Why Amul is Considered Gujarat’s Most Iconic Brand

Gujarat News, Gujarati News, Latest Gujarati News, Gujarat Breaking News, Gujarat Samachar.

Latest Gujarati News, Breaking News in Gujarati, Gujarat Samachar, ગુજરાતી સમાચાર, Gujarati News Live, Gujarati News Channel, Gujarati News Today, National Gujarati News, International Gujarati News, Sports Gujarati News, Exclusive Gujarati News, Coronavirus Gujarati News, Entertainment Gujarati News, Business Gujarati News, Technology Gujarati News, Automobile Gujarati News, Elections 2022 Gujarati News, Viral Social News in Gujarati, Indian Politics News in Gujarati, Gujarati News Headlines, World News In Gujarati, Cricket News In Gujarati

Why Amul is Considered Gujarat’s Most Iconic Brand

| Updated: February 9, 2024 16:53

Many iconic brands have emerged from Gujarat, but the one most closely identified with the state is surely Amul. Amul symbolises Gujarat in the popular mind, just as McDonald’s symbolises America. Gujarat Cooperative Milk Marketing Federation (GCMMF), which owns the brand, has reinforced this perception in its widely aired “Taste of India” campaign, which features visuals and music from rural Gujarat.

Tribhuvandas Kishibhai Patel

When GCMMF was created in 1974 to market the products of Gujarat’s cooperative dairies on a 5% commission, its portfolio consisted of liquid milk, ghee, cheese, butter and milk powder. GCMMF came up with the brand name Amul after much deliberation and consultation. 

The story goes that its advertising agencies first proposed a choice of English brand names since the brand would be competing with multinationals like Nestle. Verghese Kurien, then designated General Manager, favoured an English name but Chairman Tribhuvandas Patel insisted on an Indian name, and the agencies finally came up with Amul, from the word Amulya, and loosely served as an acronym for Anand Milk Union Limited, though no organisation by that name actually existed.


Through the 70s and 80s, Amul operated in a seller’s market, where demand was higher than supply. The situation reversed in the 90s, when booming milk production led to Amul venturing into a new range of value-added products like paneer, curd, buttermilk and ice cream. “Many of these products were traditionally made at home,” recalls former GCMMF managing director BM Vyas.  “But we believed the new Indian consumer had more money but less time and wanted off-the-shelf options. But it was still a risk, so we decided to create a new brand name for curd. We called it Masti Dahi.”

Masti Dahi was a runaway success, but another experimental product under the new brand name, Masti soup, failed to take off. Meanwhile, GCMMF’s paneer was initially test marketed in Gujarat under the Sugam brand name belonging to the Baroda District Dairy and it was only later launched nationally under the Amul brand name.

Amul also introduced some major innovations in packaging in the 90s. In 1994, it introduced the Taaza brand of long-lasting Ultra High Processed milk in Tetra Pak cartons, which was initially transported to the Kolkata market. Since it was a new product, Amul sold it at cost, charging the consumer Rs 18 for a one litre pack, at a time when fresh milk cost Rs 14 per litre in Kolkata.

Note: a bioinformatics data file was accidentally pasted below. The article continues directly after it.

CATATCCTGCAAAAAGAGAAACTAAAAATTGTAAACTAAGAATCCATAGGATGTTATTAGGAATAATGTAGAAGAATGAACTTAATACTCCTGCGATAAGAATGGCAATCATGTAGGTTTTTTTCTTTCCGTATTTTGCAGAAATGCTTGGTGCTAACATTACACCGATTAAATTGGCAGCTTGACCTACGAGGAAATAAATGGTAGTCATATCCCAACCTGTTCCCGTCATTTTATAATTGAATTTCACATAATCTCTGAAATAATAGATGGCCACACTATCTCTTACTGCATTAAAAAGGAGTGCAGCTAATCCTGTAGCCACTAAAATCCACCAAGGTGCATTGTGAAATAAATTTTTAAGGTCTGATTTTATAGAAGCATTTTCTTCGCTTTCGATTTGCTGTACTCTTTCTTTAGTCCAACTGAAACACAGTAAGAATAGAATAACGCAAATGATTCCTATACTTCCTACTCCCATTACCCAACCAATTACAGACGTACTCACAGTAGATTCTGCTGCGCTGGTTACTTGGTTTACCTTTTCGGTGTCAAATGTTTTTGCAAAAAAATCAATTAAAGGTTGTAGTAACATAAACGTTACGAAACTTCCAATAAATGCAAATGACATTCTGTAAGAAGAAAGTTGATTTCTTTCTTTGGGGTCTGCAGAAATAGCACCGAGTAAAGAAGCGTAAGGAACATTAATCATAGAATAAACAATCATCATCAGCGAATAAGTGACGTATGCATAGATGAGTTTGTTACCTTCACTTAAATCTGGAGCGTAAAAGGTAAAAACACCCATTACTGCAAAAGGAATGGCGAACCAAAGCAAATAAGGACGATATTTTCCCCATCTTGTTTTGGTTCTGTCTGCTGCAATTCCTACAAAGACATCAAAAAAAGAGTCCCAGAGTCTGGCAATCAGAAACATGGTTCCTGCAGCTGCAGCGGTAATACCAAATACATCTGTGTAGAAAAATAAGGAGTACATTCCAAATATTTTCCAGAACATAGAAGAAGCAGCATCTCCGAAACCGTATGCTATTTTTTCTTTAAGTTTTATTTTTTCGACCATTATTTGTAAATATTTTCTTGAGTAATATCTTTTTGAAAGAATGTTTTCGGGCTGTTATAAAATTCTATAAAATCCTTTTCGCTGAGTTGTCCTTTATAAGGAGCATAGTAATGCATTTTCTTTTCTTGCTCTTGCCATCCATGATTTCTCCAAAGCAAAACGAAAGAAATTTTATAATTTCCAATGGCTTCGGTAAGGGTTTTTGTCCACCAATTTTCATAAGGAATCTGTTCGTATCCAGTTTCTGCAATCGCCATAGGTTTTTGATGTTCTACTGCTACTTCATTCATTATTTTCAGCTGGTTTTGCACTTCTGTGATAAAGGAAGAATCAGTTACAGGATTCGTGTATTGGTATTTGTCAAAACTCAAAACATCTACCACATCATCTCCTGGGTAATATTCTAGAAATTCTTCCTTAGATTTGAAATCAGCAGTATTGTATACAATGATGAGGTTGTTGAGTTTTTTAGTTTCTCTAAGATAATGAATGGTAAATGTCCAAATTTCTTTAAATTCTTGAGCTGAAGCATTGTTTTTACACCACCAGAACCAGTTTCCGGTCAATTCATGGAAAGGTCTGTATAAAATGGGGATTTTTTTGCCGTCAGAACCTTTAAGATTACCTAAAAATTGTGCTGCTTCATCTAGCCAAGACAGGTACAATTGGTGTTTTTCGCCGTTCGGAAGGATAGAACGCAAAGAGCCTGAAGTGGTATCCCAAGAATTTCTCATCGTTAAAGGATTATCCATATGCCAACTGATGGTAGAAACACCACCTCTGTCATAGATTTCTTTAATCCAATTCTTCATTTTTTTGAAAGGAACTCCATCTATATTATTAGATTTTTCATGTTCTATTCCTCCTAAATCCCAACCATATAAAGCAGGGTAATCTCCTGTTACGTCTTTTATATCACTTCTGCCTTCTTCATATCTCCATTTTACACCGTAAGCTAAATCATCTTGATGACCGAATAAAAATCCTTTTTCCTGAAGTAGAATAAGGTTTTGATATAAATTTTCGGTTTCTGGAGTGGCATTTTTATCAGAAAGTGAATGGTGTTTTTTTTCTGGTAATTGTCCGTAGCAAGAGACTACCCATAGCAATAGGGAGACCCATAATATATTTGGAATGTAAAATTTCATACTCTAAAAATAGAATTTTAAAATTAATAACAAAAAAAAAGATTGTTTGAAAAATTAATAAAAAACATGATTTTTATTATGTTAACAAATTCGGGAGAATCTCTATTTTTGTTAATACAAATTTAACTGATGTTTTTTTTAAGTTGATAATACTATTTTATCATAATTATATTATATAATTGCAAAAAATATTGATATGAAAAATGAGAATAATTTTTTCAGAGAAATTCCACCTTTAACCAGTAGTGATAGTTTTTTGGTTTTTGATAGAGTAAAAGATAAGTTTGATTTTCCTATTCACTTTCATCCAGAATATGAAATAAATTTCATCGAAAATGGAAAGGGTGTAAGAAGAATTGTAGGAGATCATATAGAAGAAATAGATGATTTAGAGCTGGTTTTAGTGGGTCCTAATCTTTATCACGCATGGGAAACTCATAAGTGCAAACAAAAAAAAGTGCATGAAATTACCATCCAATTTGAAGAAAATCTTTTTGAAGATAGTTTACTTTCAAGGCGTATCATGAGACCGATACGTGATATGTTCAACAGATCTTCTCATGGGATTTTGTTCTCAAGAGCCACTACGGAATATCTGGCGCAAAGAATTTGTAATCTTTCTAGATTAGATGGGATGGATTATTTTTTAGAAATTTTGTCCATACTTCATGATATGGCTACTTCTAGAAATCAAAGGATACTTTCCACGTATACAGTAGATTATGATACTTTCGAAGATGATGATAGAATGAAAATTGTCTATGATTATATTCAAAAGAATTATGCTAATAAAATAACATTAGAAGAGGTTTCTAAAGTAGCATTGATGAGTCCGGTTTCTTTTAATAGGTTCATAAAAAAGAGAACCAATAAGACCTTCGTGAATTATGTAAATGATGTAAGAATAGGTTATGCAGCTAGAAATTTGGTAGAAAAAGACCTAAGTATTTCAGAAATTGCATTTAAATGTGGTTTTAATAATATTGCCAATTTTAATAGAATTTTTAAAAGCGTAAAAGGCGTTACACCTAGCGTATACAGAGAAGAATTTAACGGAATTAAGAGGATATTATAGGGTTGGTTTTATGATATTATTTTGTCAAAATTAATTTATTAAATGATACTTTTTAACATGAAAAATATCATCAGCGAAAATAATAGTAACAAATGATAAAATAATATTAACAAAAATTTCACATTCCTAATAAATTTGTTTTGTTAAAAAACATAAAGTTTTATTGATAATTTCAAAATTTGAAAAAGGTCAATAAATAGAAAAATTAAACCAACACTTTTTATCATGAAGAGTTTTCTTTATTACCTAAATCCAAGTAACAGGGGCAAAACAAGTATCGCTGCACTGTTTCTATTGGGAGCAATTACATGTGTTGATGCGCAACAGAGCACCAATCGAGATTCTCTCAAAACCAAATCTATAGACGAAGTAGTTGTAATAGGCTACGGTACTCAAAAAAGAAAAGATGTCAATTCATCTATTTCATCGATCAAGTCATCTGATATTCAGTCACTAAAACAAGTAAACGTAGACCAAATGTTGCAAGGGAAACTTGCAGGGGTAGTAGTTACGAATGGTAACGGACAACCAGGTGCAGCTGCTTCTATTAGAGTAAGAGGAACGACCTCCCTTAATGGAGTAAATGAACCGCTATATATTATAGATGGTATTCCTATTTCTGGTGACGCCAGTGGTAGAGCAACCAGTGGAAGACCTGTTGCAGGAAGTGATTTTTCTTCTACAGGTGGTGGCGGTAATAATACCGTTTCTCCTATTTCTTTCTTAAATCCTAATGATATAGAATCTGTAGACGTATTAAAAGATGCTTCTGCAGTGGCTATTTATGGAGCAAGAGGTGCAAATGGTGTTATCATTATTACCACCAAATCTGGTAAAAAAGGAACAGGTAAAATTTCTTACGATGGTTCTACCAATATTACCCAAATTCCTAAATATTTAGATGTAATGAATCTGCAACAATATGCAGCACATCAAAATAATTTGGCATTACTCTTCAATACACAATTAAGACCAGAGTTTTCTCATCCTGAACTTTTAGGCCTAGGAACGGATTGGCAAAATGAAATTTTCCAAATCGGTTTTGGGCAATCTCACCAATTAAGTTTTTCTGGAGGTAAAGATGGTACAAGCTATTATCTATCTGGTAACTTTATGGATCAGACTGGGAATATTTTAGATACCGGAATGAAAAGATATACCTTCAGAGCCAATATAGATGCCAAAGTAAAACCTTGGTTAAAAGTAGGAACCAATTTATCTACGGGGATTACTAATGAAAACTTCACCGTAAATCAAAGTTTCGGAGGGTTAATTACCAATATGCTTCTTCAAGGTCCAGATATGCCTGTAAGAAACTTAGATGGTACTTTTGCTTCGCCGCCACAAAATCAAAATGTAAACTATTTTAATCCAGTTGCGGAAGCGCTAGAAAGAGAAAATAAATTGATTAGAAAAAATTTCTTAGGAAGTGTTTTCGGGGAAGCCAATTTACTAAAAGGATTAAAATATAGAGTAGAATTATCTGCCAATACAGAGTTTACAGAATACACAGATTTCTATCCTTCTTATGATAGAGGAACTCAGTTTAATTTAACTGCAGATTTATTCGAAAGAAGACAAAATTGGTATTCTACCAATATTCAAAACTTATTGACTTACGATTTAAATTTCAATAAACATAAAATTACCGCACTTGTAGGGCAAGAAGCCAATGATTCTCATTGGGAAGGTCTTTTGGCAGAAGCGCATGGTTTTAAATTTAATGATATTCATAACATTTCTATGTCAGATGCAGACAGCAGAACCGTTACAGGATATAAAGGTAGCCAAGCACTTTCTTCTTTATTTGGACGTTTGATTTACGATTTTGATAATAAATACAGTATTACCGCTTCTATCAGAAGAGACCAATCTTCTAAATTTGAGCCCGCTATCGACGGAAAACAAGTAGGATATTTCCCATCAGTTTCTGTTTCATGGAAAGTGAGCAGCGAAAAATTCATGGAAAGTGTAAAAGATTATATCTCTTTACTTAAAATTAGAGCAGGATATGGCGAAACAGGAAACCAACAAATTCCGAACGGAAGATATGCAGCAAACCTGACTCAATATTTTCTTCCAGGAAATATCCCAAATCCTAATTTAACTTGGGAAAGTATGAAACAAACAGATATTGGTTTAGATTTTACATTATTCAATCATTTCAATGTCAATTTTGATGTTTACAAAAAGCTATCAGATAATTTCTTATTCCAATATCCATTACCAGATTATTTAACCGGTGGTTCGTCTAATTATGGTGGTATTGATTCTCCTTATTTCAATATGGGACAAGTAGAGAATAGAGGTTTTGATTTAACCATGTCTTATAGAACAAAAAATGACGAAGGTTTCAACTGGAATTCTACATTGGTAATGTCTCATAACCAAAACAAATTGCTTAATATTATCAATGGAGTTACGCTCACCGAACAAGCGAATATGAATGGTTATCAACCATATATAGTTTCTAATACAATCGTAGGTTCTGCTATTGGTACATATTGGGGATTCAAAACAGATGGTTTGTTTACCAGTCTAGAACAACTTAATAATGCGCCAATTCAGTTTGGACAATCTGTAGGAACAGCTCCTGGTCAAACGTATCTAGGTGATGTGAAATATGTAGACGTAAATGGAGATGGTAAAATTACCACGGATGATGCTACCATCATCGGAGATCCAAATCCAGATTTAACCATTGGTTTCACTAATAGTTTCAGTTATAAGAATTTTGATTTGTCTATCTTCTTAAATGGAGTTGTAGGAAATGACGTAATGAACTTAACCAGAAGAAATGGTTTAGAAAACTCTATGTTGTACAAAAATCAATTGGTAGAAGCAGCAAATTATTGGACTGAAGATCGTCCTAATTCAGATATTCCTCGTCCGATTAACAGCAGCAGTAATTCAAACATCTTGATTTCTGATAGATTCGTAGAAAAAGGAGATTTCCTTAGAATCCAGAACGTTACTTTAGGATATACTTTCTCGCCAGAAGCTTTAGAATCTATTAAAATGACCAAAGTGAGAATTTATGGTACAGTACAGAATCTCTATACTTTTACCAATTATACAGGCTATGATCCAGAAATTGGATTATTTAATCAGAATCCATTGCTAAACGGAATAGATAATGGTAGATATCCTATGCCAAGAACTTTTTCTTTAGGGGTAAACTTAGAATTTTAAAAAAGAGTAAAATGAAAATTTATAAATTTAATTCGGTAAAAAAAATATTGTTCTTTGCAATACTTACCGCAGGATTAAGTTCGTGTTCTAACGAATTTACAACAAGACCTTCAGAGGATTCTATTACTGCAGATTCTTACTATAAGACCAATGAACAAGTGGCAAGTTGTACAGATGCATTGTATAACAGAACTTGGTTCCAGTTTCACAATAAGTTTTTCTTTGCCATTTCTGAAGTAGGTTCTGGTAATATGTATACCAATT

Amul’s next breakthrough product was ice cream. Launched in 1996, Amul Ice Cream eventually doubled the size of the ice cream market. It was widely distributed, affordably priced and consumers could not get enough. Another product that grew rapidly in the late 90s was cheese. Along with its Cedar, Amul introduced Mozzarella cheese for pizzas, and later, Emmental, Parmesan and Gouda. GCMMF launched the Amul brand of frozen pizza in 2001, and though the product is still available in Gujarat, it is not a best-seller.

Over the years, Amul has created a pan-India cold chain for its dairy products and now it is leveraging it for a new range of frozen potato foods like French fries and aloo tikki, made by Gujarat’s co-operatives. Amul’s refurbished chocolate plant in Anand has expanded into spreads and syrups, competing with Hershey. Its latest product is a range of seltzers, under the Tru brand name, which competes with Pepsi and Coca-Cola.

Even as it takes on multinationals in the high end of the market, Amul has started competing with the local mithaiwala. GCMMF’s former managing director RS Sodhi believed mithai will be a big volume product. Sodhi was also responsible for setting up the Amul bakery in Anand, where it produces a range of breads, savouries and biscuits. Its most recent diversification is into a range of organic products, including toor dal, chana, moong, rajma, wheat and rice.   

Today, Amul is a retail brand as much as a product brand. There are more than 10,000 Amul retail outlets and the number is growing. In the city of Ahmedabad they seem omnipresent. Most of these outlets are owned by franchisees and demand for the franchise is exploding because Amul now has such a wide product range that volumes are guaranteed. 

Also Read: Bharat Ratna to Honour Former Prime Ministers and Renowned Scientist

Your email address will not be published. Required fields are marked *